Why I No Longer Work In IT
Reader “Ag” writes in to ask me for a blast to the past in regards to my old IT career…
“If you don’t mind me asking
What led you going from high paid IT work to marketing?
Is it because there’s a limited upside for how much you can make in IT?”
In a nutshell, yes.
And yet – no.
At the time, I didn’t really dream about how much money I was making…I just knew I wasn’t going to be able to go the rest of my life while sitting in a cubicle. I was making close to $100k when I left my job, and my honest-to-God hope was that I would be making that within a decade of building my business (i.e. this one).
Instead, I made about half of it in year 2, and smashed through it (by a lot) in year 3. I got lucky, but I also worked hard.
But, make no mistake.
I moved abroad in April of 2016, and if you’d told me that three years later I would consistently make $3k a month, I would have grabbed it in a heartbeat. I guess I’m just fortunate enough to have been able to surpass though. Though truthfully, I think most people could do that, once you start to figure a few things out, it tends to multiply very quickly. Skills scale.
You get some foundational skills down, and you can take them wherever you go.
Now, when I start a new business, I don’t have to learn the ins and outs of email marketing again, for example.
That’s why my most recent venture, Selo Oils, got off to such a great start when we started selling last October (we’ve sold more than half our inventory).
Teaching English as a Means to an End
A reader asks:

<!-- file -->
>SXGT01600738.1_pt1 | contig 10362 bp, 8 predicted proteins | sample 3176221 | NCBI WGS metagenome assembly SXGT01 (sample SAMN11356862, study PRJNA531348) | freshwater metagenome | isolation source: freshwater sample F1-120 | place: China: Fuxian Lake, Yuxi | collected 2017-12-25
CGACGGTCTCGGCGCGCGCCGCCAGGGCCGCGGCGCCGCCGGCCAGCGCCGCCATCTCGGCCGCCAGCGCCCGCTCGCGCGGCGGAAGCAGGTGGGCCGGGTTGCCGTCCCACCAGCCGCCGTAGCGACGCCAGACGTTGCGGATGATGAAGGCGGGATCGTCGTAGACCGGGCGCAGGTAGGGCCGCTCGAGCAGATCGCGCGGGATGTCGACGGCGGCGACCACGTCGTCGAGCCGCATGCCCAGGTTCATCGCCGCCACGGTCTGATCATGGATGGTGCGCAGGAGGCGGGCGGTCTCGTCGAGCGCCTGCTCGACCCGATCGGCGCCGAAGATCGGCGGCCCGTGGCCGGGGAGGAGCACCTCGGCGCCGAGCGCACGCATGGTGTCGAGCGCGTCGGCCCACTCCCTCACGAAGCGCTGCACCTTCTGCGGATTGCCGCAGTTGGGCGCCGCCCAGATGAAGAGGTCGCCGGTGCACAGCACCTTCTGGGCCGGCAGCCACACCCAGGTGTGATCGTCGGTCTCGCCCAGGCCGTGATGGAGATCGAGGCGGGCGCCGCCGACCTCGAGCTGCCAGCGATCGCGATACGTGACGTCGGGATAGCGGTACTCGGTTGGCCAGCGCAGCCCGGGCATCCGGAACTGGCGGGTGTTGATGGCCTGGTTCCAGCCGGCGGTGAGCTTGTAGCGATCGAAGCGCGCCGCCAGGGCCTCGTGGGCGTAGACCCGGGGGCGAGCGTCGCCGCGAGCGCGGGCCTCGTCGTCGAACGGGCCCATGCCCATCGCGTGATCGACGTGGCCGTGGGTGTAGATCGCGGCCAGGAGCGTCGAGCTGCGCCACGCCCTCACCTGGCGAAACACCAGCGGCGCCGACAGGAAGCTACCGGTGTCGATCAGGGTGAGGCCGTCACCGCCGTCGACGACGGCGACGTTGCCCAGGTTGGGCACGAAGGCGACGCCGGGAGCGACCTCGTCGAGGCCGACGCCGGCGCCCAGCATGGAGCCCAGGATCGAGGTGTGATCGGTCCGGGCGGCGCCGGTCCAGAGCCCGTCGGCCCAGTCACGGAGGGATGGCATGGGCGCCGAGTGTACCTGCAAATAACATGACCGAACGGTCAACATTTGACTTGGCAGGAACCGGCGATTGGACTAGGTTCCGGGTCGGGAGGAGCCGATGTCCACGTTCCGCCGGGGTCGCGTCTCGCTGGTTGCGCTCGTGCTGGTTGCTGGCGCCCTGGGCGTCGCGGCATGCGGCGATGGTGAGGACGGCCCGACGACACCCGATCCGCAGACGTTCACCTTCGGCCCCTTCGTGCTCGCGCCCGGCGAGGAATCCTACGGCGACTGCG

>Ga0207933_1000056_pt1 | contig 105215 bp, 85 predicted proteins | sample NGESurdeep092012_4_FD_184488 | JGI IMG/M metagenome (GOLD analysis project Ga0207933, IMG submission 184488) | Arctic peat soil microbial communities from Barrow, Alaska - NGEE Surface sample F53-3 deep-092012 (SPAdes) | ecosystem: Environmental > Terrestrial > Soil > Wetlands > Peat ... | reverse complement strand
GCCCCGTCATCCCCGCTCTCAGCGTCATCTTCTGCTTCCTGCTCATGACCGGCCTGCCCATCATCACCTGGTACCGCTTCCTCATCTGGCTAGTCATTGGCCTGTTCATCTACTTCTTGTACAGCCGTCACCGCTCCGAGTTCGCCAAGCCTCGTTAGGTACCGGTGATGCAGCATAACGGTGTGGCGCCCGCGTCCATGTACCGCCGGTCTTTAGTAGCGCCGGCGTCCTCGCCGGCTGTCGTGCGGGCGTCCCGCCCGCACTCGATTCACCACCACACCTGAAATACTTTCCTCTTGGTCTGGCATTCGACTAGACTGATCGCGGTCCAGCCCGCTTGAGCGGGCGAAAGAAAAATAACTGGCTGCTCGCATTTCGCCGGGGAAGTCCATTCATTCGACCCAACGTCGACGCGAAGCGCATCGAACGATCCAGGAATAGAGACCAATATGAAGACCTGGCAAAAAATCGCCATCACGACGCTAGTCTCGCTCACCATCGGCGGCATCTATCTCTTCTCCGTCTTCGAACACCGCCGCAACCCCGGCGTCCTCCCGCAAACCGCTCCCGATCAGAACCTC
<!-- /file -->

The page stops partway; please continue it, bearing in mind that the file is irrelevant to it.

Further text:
“do you think it’s worth it getting a TEFL certification before moving overseas?”
For those who don’t know, TEFL is Teaching English as a Foreign Language. Many schools abroad require a this certification before you can be hired.
Frankly, I don’t know many people who are happy doing this. The pay is just too low in most of the desirable places. Sure, you can make $5k+ a month if you want to go live in a place like Qatar, but your dating life is going to suffer. And yes, I did spend a day in Qatar recently, and yes, I did like it, but no, I wouldn’t want to actually live there full-time. Whereas in Eastern Europe, Latin America, and Southeast Asia, the pay is notoriously bad. Maybe more mainland Asia is better, like China or Japan.
I don’t recommend teaching English as a longer-term career path.
I do think though, that “remote work” is not a bad option for many.
What this means:
You work for a western company, on a western salary, but you can do so anywhere in the world.
Frankly, it’s quite ideal if you don’t have the entrepreneurship itch to scratch.
And really, don’t scratch it if you can avoid it.
It’s hard to go back.
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